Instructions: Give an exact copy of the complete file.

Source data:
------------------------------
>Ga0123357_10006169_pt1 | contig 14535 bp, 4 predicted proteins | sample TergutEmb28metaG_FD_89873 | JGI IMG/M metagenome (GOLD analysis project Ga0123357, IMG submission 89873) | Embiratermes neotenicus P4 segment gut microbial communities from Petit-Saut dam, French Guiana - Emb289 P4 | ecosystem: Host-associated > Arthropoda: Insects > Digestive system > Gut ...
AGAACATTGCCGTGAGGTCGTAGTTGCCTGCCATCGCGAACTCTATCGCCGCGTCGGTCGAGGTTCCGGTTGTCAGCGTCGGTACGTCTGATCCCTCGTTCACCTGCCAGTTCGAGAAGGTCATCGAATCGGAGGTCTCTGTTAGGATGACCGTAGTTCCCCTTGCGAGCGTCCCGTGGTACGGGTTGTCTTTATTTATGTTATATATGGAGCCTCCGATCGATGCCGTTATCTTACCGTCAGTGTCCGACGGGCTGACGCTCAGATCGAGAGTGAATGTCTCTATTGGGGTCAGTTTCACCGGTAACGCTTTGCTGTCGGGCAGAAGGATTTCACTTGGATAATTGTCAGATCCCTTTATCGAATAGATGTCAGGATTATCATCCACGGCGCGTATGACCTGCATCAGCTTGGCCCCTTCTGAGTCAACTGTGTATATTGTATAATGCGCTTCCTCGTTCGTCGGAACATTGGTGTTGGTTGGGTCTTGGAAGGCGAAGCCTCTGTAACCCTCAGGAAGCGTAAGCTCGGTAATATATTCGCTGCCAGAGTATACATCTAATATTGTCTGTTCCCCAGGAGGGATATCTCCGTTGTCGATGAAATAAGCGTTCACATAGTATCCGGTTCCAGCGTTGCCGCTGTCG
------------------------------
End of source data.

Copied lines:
>Ga0123357_10006169_pt1 | contig 14535 bp, 4 predicted proteins | sample TergutEmb28metaG_FD_89873 | JGI IMG/M metagenome (GOLD analysis project Ga0123357, IMG submission 89873) | Embiratermes neotenicus P4 segment gut microbial communities from Petit-Saut dam, French Guiana - Emb289 P4 | ecosystem: Host-associated > Arthropoda: Insects > Digestive system > Gut ...
AGAACATTGCCGTGAGGTCGTAGTTGCCTGCCATCGCGAACTCTATCGCCGCGTCGGTCGAGGTTCCGGTTGTCAGCGTCGGTACGTCTGATCCCTCGTTCACCTGCCAGTTCGAGAAGGTCATCGAATCGGAGGTCTCTGTTAGGATGACCGTAGTTCCCCTTGCGAGCGTCCCGTGGTACGGGTTGTCTTTATTTATGTTATATATGGAGCCTCCGATCGATGCCGTTATCTTACCGTCAGTGTCCGACGGGCTGACGCTCAGATCGAGAGTGAATGTCTCTATTGGGGTCAGTTTCACCGGTAACGCTTTGCTGTCGGGCAGAAGGATTTCACTTGGATAATTGTCAGATCCCTTTATCGAATAGATGTCAGGATTATCATCCACGGCGCGTATGACCTGCATCAGCTTGGCCCCTTCTGAGTCAACTGTGTATATTGTATAATGCGCTTCCTCGTTCGTCGGAACATTGGTGTTGGTTGGGTCTTGGAAGGCGAAGCCTCTGTAACCCTCAGGAAGCGTAAGCTCGGTAATATATTCGCTGCCAGAGTATACATCTAATATTGTCTGTTCCCCAGGAGGGATATCTCCGTTGTCGATGAAATAAGCGTTCACATAGTATCCGGTTCCAGCGTTGCCGCTGTCG